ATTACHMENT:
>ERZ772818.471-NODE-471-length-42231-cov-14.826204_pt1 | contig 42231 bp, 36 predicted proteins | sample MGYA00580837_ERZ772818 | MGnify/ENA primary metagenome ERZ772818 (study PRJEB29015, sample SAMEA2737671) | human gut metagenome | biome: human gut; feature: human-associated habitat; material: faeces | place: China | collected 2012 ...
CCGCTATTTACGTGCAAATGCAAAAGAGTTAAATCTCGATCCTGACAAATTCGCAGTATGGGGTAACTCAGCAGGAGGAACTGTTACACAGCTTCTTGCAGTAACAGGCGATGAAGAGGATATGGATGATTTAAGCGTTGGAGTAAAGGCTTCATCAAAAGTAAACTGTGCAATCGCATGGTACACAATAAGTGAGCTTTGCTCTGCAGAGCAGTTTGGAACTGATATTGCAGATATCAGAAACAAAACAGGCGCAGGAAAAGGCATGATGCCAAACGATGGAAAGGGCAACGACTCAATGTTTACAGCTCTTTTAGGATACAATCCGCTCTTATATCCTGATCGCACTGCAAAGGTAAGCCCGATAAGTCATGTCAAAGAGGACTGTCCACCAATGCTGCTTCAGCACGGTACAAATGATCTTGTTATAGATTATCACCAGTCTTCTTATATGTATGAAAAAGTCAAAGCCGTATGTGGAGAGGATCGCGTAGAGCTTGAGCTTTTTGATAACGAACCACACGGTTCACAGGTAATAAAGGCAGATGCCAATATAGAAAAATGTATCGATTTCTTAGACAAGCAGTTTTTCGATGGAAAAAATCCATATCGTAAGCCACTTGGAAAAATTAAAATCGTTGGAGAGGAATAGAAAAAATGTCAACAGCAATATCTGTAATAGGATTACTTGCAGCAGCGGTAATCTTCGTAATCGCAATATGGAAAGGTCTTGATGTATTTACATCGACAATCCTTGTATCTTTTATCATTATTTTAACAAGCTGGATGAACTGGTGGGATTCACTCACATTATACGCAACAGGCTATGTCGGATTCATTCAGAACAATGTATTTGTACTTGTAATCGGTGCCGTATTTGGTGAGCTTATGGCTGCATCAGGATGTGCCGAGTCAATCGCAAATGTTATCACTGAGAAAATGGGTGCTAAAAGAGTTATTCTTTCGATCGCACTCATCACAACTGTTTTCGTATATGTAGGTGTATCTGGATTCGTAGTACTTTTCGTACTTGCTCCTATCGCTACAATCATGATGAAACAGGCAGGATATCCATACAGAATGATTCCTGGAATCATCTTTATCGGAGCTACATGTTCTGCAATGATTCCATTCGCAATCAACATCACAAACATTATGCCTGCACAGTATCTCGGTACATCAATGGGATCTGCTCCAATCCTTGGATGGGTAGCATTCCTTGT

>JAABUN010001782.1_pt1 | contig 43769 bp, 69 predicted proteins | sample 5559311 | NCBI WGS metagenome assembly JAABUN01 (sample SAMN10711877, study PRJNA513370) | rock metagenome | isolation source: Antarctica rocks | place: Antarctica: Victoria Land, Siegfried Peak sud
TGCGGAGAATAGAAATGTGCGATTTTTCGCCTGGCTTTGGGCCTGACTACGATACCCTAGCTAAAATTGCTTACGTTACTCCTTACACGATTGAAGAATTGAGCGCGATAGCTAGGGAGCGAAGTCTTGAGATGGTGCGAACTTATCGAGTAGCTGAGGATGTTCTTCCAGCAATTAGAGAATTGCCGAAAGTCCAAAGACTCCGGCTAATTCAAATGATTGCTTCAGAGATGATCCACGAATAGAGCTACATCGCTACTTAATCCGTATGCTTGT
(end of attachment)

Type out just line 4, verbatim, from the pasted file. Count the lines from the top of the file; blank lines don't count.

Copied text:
TGCGGAGAATAGAAATGTGCGATTTTTCGCCTGGCTTTGGGCCTGACTACGATACCCTAGCTAAAATTGCTTACGTTACTCCTTACACGATTGAAGAATTGAGCGCGATAGCTAGGGAGCGAAGTCTTGAGATGGTGCGAACTTATCGAGTAGCTGAGGATGTTCTTCCAGCAATTAGAGAATTGCCGAAAGTCCAAAGACTCCGGCTAATTCAAATGATTGCTTCAGAGATGATCCACGAATAGAGCTACATCGCTACTTAATCCGTATGCTTGT